1. By this petition, the petitioners seek to challenge the order made by the Payment of Wages Authority dismissing their applications for overtime wages. The short facts are that the petitioners are employed with the workshops of the Telephones in Bombay, which in theory means that they are the employees of the Central Government, working with the Telephones Department. Their duties consist of inspection of identity cards, the search of workers, while entering in the various departments and coming cut from the departments, inspecting or checking materials taken from one building to another of the same factory, preventing workmen from entering or leaving factory other than at the appointed time or without authority, keeping a watch on the workmen and material within the factory compound, but outside the building when the workmen of painting or packing are at work. Similarly, they also had other incidental duties not directly connected with the manufacturing process. Their allegation was that they were required to work for more than the prescribed hours of work under the Factories Act, and also under the Bombay Shops and Establishments Act. They were not paid for their so working and that during the period in respect of which the present complaints were filed, amounts in each application were due to each of the applicants.
2. On behalf of the Government, a contention was taken that these watchmen were not workmen within the meaning of 'workman' defined in the Factories Act, and that there were not entitled to any overtime allowance as claimed by them and, that the President of India, under Art. 309 of the Constitution, has framed special regulations governing these workmen and they are being paid in accordance with these regulations.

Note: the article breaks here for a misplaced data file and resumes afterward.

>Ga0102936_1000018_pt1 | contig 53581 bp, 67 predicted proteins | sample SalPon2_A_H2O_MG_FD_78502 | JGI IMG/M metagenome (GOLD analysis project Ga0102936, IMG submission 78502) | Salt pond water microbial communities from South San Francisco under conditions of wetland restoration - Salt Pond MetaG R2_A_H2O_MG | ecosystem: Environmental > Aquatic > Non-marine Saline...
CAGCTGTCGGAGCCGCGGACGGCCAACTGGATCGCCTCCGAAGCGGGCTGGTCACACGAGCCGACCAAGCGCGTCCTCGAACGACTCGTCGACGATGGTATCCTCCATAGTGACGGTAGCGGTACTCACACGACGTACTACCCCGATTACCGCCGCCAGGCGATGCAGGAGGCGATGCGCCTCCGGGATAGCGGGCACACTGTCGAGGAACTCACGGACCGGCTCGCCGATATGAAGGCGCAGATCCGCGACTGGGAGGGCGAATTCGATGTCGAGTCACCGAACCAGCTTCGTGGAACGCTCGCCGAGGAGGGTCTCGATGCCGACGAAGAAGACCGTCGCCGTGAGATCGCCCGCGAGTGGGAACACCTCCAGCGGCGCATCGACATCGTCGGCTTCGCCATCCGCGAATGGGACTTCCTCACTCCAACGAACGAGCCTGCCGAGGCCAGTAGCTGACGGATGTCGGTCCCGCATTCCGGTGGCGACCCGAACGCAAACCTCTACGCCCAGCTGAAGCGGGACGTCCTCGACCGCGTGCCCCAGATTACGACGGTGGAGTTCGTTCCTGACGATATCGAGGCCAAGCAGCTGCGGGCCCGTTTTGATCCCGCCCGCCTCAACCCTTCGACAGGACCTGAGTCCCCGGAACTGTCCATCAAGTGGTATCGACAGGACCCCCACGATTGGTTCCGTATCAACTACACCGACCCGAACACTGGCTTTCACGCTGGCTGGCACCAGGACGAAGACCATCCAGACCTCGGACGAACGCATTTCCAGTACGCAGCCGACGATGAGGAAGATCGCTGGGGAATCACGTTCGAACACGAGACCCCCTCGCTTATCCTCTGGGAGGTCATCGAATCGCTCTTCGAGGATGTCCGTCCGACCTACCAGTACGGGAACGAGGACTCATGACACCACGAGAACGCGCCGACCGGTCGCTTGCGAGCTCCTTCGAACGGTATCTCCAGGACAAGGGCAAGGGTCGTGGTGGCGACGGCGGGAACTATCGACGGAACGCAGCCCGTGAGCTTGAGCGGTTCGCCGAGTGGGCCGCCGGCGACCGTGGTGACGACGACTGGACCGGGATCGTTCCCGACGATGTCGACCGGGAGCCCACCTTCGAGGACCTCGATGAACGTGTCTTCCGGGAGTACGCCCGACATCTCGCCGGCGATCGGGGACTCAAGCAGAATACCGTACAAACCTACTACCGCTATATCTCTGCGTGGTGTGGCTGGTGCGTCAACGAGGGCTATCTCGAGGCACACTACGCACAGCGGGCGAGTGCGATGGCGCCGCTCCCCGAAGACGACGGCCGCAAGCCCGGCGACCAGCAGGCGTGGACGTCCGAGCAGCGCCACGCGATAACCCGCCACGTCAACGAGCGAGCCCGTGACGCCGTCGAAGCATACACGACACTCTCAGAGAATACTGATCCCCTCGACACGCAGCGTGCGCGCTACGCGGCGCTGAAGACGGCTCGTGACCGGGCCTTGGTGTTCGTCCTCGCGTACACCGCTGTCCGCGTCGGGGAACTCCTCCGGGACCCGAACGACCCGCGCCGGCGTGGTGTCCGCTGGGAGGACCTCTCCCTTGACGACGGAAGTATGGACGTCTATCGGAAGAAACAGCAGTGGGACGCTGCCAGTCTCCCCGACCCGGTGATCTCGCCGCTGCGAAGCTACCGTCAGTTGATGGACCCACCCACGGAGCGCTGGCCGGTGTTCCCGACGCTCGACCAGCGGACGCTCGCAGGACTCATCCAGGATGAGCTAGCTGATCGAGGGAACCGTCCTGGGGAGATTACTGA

3. The authority held that the petitioners were not covered by the definition of 'workmen' in the Factories Act. He further held that S. 70 of the Bombay Shops and Establishments Act was not applicable and, therefore, they were not entitled to get the benefit of the extended provisions of the Factories Act. He further held that they were paid in accordance with rules and regulations framed by the President of India under Art. 309 of the Constitution. Accordingly, be dismissed all these applications.
4. It needs to be said that each worker had filed a separate application. The evidence, however, in one was treated as evidence in all and all these application were disposed of by one judgment. The workmen have find one consolidated petition in this Court. We permit them to do so.